What employment sector do you work in?
How long have you had a green job for nature?
Please describe the work that you do.
I provide ecological impact assessments for infrastructure projects – meaning that I assess the effects of development like roads, electricity lines, railways, and water supply systems on wildlife and habitats. I help designers and clients find the best way to build essential infrastructure whilst minimizing or avoiding negative effects on the natural world around us.
What do you most like about your job? Any dislikes?
I love working with lots of other professionals – engineers, archaeologists, acousticians, and many more. Everyone approaches a project in a slightly different way. The best projects involve us all working together and thinking a little bit outside our own ‘box’ to provide the best solution for a development.
It can be challenging to get others to understand the importance of engaging ecologists in good time, especially as everything an ecologist does is driven by the seasons – but that keeps me on my toes!
What inspired you into this career?
I’ve always liked animals and wildlife, and found a lot of inspiration in being outdoors.
Have you faced any challenges in progressing your career so far?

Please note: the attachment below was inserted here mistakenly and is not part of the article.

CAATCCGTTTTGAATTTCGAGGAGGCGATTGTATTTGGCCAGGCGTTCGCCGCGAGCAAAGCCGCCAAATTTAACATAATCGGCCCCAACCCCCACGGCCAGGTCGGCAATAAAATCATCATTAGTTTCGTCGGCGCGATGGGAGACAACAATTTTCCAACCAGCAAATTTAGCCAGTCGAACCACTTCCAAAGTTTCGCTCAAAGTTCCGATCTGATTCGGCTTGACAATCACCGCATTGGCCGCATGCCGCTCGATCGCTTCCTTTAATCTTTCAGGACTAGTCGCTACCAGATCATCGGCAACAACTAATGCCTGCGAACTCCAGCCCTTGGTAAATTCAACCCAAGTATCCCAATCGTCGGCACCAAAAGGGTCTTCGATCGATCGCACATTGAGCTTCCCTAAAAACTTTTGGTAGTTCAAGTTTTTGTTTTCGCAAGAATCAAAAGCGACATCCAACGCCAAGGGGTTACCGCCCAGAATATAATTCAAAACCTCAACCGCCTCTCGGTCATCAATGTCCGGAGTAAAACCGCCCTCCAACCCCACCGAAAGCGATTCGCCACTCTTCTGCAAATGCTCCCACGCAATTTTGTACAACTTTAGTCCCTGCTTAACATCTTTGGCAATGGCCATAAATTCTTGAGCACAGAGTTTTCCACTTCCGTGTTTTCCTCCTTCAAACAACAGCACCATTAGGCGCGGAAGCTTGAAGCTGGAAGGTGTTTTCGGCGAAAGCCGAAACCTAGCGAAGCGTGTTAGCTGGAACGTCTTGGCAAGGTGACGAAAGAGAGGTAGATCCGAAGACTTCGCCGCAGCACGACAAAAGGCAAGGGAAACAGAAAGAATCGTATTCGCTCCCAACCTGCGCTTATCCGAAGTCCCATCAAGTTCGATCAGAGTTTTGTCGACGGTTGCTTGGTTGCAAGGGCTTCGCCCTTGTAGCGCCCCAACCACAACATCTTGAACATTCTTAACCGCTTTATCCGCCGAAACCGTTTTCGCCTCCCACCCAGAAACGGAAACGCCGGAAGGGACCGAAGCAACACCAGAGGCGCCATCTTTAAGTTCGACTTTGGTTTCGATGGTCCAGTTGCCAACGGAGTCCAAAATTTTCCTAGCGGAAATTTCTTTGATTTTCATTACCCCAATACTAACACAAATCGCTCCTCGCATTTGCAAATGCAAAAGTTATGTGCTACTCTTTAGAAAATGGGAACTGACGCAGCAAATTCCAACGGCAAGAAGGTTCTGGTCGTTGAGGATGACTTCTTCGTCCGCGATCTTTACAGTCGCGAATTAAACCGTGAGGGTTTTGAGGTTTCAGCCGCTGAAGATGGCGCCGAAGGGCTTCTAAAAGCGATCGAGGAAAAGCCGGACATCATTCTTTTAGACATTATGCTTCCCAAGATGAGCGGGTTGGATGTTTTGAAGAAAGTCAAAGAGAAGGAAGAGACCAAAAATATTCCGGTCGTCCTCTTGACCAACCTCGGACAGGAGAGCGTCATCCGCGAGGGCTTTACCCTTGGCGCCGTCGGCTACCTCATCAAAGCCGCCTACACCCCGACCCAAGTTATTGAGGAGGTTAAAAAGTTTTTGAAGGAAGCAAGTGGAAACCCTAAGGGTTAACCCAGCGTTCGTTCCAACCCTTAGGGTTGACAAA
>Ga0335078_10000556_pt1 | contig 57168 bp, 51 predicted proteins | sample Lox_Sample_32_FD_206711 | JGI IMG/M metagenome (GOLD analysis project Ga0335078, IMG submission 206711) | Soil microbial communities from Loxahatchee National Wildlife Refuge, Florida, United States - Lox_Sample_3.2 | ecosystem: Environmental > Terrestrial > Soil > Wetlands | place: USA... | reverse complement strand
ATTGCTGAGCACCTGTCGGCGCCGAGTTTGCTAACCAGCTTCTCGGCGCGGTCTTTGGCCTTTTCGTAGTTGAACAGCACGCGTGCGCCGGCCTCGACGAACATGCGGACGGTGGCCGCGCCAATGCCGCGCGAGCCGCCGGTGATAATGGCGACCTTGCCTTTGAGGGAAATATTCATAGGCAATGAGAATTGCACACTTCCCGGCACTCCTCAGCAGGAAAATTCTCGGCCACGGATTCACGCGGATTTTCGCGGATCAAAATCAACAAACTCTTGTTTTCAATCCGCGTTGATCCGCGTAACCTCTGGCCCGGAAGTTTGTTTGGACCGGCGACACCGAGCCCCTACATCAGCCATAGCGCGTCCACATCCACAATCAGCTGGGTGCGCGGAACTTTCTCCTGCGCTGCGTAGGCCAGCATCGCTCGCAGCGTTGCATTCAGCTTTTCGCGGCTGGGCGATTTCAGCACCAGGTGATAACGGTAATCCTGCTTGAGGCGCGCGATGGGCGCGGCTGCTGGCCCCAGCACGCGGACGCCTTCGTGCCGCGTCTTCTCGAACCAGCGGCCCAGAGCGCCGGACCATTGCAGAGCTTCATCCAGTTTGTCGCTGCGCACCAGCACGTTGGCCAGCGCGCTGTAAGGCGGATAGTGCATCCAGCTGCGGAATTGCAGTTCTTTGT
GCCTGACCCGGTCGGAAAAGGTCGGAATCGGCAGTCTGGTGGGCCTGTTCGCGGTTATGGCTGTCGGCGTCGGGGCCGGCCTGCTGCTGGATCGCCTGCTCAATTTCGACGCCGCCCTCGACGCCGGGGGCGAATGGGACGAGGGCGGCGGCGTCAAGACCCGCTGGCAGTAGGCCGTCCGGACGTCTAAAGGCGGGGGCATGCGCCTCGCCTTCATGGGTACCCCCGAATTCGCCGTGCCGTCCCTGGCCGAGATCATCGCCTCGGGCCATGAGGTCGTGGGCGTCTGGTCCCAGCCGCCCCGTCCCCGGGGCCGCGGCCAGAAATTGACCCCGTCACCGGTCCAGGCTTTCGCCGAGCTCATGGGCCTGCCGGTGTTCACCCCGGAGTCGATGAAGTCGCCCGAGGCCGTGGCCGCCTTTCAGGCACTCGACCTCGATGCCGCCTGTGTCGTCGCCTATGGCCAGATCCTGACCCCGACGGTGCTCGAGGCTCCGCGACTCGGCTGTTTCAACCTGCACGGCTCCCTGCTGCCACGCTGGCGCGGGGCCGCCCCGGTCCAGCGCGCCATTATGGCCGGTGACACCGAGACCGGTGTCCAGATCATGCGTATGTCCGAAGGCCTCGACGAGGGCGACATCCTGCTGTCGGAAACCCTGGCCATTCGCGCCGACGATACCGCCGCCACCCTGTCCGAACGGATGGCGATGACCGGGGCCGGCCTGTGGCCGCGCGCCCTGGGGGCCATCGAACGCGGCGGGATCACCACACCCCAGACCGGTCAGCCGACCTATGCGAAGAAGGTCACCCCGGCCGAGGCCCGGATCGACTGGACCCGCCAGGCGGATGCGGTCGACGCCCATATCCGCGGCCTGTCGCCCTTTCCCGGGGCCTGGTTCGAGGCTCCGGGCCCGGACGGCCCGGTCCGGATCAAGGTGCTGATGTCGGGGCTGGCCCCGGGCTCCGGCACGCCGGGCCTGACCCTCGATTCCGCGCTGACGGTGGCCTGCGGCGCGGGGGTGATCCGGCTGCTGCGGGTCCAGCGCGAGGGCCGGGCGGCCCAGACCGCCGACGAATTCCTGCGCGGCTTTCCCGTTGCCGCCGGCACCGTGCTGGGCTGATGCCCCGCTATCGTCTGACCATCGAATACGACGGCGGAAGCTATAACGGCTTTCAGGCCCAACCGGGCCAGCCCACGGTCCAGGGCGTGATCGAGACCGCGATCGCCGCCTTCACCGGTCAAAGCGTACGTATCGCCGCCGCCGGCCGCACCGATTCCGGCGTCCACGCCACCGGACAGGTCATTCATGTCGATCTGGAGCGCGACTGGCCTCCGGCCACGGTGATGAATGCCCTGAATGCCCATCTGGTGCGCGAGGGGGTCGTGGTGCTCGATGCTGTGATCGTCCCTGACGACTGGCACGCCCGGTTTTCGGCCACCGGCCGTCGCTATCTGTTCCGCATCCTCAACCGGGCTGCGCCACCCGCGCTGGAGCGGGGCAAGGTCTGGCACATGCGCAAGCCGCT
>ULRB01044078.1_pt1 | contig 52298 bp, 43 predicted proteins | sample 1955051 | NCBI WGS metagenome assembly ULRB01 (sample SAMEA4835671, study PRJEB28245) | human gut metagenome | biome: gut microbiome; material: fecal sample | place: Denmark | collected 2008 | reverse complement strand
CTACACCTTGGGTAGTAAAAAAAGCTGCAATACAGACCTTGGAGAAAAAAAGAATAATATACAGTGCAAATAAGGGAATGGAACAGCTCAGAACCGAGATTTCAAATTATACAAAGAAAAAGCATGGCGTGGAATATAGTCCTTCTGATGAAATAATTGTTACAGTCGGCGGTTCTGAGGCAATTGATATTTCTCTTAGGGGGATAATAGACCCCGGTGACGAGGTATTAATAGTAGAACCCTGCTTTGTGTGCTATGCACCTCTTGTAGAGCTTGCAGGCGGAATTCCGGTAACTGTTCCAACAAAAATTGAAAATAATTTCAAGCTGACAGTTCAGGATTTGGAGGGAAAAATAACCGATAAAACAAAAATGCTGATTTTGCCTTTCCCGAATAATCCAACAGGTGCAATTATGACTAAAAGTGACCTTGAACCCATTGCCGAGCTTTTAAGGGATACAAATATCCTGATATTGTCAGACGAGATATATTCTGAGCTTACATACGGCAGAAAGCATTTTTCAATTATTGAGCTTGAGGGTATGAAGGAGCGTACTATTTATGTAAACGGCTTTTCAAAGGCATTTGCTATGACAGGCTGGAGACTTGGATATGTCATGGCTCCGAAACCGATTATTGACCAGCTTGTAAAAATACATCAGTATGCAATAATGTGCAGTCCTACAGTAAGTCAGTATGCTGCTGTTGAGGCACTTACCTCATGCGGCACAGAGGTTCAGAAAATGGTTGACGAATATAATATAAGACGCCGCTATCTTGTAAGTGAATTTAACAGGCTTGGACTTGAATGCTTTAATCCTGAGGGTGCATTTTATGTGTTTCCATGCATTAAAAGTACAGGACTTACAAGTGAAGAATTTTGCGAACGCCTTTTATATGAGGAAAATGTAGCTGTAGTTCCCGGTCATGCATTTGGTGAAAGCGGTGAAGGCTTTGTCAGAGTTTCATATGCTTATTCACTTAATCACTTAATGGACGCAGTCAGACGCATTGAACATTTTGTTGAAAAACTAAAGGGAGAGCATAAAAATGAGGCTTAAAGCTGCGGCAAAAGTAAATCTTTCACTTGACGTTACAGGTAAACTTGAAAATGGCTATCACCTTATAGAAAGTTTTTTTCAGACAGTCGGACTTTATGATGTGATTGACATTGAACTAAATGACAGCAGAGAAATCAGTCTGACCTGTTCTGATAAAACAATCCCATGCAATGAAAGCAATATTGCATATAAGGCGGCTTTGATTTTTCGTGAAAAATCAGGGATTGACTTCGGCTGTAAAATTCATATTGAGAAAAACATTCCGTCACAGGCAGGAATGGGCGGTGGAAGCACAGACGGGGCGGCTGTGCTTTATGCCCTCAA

I’ve always been more interested in trying out new types of projects than in climbing the career ladder. It can be challenging to find a good variety of projects sometimes, but I’ve managed to work on electricity projects, railways, schools, hospitals, roads, reservoirs, coal-mine restorations, sewerage systems, flood alleviation projects, and many more.
One big challenge has been in working long hours – fieldwork and meeting client deadlines can be hugely tricky. The important thing is to learn that it’s OK to say ‘no’ sometimes.
What education/training did you have?
What advice would you give to someone coming into the profession?
Be prepared to work hard – but do make sure you’re enjoying it too. There are lots of opportunities to move ‘sideways’ as well as ‘up’ as an ecologist or environmental manager. Try and get as much practical experience as you can early on in your career and don’t feel like you need to make a decision on whether to be a park ranger, a GIS analyst, a bat specialist, an aquatic ecologist, or an Ecological Clerk of Works too early on.